Vision: How has writing changed who you are or how you see the world? Are there themes that matter most to you?

My writing has made me really notice that Iím a romantic. I knew it before, but I never thought of myself as a romance writer until I noticed that all of my books revolve around that first big love in a teenís life. There are other themes in my books as well, and friends and family play a big part, but there is a strong romance plot. I really enjoy writing about teens finding and exploring love for the first time. It gives me the chance to fall in love all over again with each book. Also, I think writing has helped me to really notice the relationships we have with the various people in our lives and how differently we act when around different groups. I find myself becoming much more perceptive to dynamics of relationships and how we fit in among them all. 

Vision: When did you know you wanted to be a writer?  Has your Career progressed the way you thought it would?

I remember writing my first story when I was 8. It was called The Lonely Rectangle. It was terrible! But I fell in love with making up stories and so I kept doing it. But it wasnít until around age 10, when I was trying to decide what I might want to be when I grew up, that it suddenly hit me that I could actually write the books that I loved to read. I knew I liked writing stories, but I hadnít really made the connection between my stories and the books on my shelves. From that point on, I knew I wanted to be a writer someday.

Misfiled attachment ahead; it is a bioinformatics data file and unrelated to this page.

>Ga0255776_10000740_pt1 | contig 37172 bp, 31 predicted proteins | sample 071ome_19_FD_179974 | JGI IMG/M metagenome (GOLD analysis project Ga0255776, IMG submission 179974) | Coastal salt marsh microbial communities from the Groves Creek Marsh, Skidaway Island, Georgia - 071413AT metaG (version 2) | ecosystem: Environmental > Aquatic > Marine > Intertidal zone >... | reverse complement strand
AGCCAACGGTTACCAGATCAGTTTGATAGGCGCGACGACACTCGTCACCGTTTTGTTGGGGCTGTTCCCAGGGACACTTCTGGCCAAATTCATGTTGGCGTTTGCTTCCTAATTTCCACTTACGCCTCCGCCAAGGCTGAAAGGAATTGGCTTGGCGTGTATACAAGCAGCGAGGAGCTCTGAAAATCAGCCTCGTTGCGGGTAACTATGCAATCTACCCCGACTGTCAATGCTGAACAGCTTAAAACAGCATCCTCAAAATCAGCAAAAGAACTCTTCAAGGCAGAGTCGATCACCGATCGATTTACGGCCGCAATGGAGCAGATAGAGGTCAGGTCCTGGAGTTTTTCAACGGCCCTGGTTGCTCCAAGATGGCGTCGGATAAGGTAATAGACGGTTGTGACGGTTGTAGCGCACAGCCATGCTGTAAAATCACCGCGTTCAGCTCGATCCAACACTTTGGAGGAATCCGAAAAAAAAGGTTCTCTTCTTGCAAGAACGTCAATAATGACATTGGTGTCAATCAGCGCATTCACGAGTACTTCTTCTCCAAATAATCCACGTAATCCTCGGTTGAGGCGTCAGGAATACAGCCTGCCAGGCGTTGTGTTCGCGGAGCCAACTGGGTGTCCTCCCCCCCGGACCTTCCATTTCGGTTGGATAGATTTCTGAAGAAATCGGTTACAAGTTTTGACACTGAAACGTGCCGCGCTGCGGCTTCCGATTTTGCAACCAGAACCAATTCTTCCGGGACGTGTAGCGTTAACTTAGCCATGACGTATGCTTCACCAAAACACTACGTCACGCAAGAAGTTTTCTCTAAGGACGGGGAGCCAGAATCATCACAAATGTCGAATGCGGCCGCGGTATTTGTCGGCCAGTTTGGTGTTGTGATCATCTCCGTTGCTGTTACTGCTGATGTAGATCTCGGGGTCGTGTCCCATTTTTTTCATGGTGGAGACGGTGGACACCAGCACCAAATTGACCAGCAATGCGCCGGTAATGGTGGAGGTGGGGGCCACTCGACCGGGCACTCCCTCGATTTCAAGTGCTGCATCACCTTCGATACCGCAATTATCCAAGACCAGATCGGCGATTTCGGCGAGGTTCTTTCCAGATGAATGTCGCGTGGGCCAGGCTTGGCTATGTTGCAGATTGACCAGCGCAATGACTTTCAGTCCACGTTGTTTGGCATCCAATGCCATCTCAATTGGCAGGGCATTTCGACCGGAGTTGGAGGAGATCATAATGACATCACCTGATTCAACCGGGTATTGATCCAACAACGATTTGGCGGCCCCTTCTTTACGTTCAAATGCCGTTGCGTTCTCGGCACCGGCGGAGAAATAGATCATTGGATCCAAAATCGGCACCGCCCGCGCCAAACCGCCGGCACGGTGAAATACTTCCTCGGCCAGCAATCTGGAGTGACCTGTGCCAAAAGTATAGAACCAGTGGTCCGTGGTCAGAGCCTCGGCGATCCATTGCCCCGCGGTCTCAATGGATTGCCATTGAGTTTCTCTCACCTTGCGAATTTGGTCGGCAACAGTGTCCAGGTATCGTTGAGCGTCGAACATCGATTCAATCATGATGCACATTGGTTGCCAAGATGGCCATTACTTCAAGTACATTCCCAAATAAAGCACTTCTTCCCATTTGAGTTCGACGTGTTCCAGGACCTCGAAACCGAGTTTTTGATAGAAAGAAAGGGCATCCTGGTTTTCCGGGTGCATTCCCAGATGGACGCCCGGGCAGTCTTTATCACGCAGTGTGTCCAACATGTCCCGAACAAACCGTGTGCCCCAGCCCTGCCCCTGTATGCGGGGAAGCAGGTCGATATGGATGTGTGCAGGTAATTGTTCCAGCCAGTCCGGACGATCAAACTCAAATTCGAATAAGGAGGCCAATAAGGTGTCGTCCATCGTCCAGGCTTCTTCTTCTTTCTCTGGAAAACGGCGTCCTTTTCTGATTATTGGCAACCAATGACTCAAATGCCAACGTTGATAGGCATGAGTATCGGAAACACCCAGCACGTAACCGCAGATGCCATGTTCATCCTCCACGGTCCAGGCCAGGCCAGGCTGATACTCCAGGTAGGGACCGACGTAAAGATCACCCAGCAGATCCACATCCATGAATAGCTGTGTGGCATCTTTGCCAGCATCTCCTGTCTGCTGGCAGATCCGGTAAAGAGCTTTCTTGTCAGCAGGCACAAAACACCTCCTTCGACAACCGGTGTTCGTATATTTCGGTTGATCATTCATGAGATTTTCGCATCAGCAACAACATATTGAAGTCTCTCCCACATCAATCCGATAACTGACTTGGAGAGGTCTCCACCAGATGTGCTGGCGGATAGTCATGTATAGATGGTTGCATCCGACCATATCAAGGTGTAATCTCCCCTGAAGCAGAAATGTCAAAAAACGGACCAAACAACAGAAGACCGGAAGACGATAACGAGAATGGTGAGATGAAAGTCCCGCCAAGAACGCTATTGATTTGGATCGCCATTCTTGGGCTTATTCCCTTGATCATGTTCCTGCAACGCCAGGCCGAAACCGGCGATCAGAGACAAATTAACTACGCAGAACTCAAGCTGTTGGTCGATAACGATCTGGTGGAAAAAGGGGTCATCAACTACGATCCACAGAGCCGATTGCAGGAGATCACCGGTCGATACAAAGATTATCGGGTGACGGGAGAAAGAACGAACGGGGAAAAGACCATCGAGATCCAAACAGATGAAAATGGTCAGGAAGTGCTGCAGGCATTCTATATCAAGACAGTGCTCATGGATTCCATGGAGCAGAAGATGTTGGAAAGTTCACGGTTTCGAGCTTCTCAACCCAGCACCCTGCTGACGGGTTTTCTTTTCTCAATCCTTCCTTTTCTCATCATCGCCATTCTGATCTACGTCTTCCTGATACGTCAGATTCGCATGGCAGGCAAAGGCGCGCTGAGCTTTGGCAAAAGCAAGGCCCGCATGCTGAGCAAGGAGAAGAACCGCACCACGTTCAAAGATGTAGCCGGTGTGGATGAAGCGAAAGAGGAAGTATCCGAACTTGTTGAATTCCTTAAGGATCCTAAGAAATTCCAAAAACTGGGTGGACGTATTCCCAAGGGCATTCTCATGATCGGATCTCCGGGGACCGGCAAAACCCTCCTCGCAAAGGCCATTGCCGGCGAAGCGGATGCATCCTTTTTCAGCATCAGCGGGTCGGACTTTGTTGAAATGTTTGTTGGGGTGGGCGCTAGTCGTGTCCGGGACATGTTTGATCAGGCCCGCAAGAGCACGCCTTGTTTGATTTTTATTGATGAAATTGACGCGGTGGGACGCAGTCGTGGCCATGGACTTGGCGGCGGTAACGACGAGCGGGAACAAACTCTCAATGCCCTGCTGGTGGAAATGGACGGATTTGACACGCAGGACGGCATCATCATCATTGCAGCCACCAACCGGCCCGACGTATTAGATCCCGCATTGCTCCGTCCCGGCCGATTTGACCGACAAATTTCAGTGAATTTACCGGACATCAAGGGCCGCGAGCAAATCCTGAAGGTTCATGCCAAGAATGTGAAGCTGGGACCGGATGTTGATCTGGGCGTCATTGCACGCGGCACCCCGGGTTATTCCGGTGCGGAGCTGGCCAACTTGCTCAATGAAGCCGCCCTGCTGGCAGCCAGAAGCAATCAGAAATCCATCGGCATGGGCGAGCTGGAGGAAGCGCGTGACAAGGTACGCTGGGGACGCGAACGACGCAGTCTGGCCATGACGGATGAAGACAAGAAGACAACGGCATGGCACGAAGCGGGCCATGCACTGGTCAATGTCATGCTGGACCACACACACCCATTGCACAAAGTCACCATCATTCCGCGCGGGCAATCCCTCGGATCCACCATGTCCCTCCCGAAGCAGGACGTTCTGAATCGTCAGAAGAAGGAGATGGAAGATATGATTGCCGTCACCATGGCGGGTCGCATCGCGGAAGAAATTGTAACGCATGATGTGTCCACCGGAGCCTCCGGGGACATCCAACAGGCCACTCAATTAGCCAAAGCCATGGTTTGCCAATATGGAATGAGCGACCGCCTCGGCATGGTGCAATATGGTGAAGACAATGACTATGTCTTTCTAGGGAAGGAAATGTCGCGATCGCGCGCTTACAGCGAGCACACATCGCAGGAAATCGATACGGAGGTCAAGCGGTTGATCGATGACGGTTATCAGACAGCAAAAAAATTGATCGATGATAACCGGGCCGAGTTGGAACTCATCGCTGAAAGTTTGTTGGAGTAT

Iím happy with the way my career has progressed. I used to have dreams of being a teenage writing phenom and becoming a bestseller before I turned 18! But Iím happy with the way my life has gone and that I had a little more time to develop my writing on my own and figure out my style before being published. 

Vision: What is your average day like? Do you write every day?

I still have a day job, so from 8am-5pm Monday through Friday, thatís where I am. I write at night and on weekends. I donít always write every day, but it really depends on if Iím on a deadline. After I have a manuscript turned in, Iíll take a couple weeks off from writing before I start working on something else. But if Iím on deadline, I do write every day and write as much as I can fit in around my other commitments. 

Vision: What do you have coming out that we should look for? What sort of things do you plan, or hope, to write in the future?  

My second book should be in bookstores around this time next year. Iíll post more details about it on my website later this year. I have some other fun first drafts of books about teen girls dealing with boyfriends and friends that Iíd like to work on and hopefully get published also. Also, Iím determined to get a draft of one of the middle grade ideas I have in my head done and see what comes of that! 

Vision: Thank you for taking this time for this interview. Any last words you'd like to say to our readers?

Thanks for the interview! Iíd like to remind everyone not to give up hope. Keep trying, keep pushing, and youíll reach your dreams!

http://www.shananorris.com/books.php

Something to Blog About by Shana Norris - February 2008 - Amulet Books

ISBN-13/EAN: 9780810994744 - Price: $15.95 - 256 Pages